In its current state, the App Store is broken and the opportunities it once provided show little sign of returning.
In a recent move, Apple delivered yet another turbulent blow at its Worldwide Developer Conference.
The company announced that it would be introducing paid search ads in the App Store to combat the problem of discoverability.
Whilst this may expand opportunities to brands with bottomless pockets, the situation for independent developers is only set to worsen.
Early early adopter
I've been passionate about building online businesses from an early age.
After becoming inspired by an 18-year old internet entrepreneur whilst on holiday in Spain, I launched my first website aged 12.
I quickly learned that business was all about trial and error, so I continued to develop new services and experimented with different ideas, seeing which ones worked, and which didn't.
Then, in 2008, the App Store was launched and billions of opportunities were opened up to those who could act quick enough.
I was always on the lookout for my next big project and got to work at toying around with various creations - trying to figure out how it all worked.
In the early days, even the simplest of ideas had the capacity to engage consumers and build a strong user base.[citeTed Nash
Then - aged 17 - I became the first teenager in the world to achieve 1 million App Store downloads with one of my first applications.
It was an exciting time - the App Store had opened the doors of the mobile world to consumers. No one had experienced technology like this on their phones before.
People were enjoying the novelty of being able to clean digital frost off their phone screen with their finger and drinking a digital pint of beer by tilting their phone near the mouth. This change was crazy considering that it was just a year or so ago that Nokia's famous Snake game was all the rage.
Level playing field
My early success in the App Store was partly due to determination but timing also played a huge role.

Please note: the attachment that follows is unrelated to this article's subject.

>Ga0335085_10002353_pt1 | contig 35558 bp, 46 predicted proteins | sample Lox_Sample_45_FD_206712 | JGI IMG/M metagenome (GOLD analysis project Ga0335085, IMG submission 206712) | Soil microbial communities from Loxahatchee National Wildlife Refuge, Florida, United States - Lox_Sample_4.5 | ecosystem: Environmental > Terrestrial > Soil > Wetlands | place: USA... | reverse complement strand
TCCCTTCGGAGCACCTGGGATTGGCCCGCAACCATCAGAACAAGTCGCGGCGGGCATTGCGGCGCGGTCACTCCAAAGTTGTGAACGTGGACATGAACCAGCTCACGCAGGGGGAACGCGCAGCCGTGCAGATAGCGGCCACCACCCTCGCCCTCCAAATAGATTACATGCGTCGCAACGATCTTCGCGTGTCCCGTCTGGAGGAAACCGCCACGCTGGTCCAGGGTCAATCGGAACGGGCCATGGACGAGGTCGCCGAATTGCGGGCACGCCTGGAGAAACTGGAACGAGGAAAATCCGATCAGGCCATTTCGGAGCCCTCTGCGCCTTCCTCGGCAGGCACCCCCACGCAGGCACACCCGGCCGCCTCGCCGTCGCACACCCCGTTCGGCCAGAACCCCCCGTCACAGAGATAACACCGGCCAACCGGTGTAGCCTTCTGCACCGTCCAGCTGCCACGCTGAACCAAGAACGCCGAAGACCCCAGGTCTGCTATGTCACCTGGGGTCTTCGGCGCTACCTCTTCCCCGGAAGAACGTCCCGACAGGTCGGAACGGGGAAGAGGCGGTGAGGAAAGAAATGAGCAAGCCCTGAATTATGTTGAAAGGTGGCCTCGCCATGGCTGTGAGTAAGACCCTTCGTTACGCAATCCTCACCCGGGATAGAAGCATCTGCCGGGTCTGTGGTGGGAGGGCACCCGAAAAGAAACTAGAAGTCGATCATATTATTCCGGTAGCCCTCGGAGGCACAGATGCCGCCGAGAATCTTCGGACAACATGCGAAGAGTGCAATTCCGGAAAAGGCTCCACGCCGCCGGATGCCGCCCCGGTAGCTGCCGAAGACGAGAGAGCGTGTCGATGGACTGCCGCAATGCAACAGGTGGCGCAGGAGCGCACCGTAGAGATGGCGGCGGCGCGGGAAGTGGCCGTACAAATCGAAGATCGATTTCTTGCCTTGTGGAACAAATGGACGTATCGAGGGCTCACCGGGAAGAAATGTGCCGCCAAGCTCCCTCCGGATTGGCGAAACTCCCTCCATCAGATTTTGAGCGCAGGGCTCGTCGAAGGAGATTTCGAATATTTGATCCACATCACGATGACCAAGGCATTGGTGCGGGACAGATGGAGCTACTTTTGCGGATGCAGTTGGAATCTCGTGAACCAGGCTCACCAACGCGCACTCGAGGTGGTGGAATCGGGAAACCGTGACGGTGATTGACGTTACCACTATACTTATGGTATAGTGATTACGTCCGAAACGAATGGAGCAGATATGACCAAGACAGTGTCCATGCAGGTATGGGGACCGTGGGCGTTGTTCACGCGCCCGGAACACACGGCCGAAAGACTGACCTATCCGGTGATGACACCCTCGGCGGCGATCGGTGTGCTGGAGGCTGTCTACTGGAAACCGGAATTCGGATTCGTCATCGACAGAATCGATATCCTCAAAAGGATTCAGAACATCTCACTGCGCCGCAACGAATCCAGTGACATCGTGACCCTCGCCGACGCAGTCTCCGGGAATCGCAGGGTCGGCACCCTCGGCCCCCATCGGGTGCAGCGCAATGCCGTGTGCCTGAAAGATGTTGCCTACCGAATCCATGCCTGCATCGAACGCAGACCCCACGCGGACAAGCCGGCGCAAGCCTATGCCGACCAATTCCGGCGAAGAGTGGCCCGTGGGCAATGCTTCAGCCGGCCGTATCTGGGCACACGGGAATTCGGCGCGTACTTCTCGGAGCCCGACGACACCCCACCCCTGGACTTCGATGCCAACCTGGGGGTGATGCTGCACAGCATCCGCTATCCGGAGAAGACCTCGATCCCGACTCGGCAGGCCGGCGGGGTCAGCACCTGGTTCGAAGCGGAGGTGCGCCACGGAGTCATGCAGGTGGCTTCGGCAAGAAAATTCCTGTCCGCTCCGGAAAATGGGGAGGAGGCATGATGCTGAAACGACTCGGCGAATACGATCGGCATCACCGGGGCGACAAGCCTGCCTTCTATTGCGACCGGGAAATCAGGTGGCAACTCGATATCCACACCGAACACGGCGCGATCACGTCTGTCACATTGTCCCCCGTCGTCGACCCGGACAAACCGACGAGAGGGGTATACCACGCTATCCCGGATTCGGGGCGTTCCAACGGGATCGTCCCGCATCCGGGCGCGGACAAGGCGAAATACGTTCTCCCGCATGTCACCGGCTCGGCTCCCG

Developing popular applications eight years ago, at the beginning of the App Store's life, was a totally different reality to what it is today.
In the early days, even the simplest of ideas - like the digital frost and virtual pint games mentioned above - had the capacity to engage consumers and build a strong user base.
The chances of success were far more attainable. App development was at its conception, meaning that the marketplace was a far more open playing field, and acquiring users wasn't a huge problem for independent creators.
Fast forward nearly a decade and today the App Store has grown into a saturated marketplace. Right now, over 2 million apps are available on the App Store, and around the same number on Google Play - meaning developers who hope to find success are highly dependant upon getting promotion from Apple and Google.
What's more damaging for developers is that prime advertising spots are filled by those who have access to the biggest marketing budgets and ultimately have greatest control over the platforms.
It's time for developers to take back control and think outside the box.[citeTed Nash
This model means that's over time the App Store has become increasingly less diverse and overpopulated with applications built by the same creators at the same companies.
Some of the most creative and unique applications are essentially just needles in a haystack. They are buried amongst the mass on app stores and struggle to get discovered against their big pocketed peers.
Frustrated at what the App Store was becoming, I became determined to leave app development behind and find an alternative solution for developers in such a crowded market.
In late 2012, after speaking with my friends and fellow app developers, Dom Bracher and Nick Reffitt, I found that they were experiencing the same frustrations.
So we created Tapdaq - a platform which would offer a solution for mobile app developers of any size to acquire users.
Tapdaq works as an in-app advertising facility which enables mobile developers to grow and retain their app's user base through cross-promotion and install exchange with other developers.
We like to think we have accelerated the process of building a successful business on any mobile platform, be it Apple, Google, or whatever comes next.
As mobile developers ourselves, we know the market is in need of a serious shake up. It's time for developers to take back control and think outside the box.
Let's make it our mission to work together and power discovery for the entire app economy.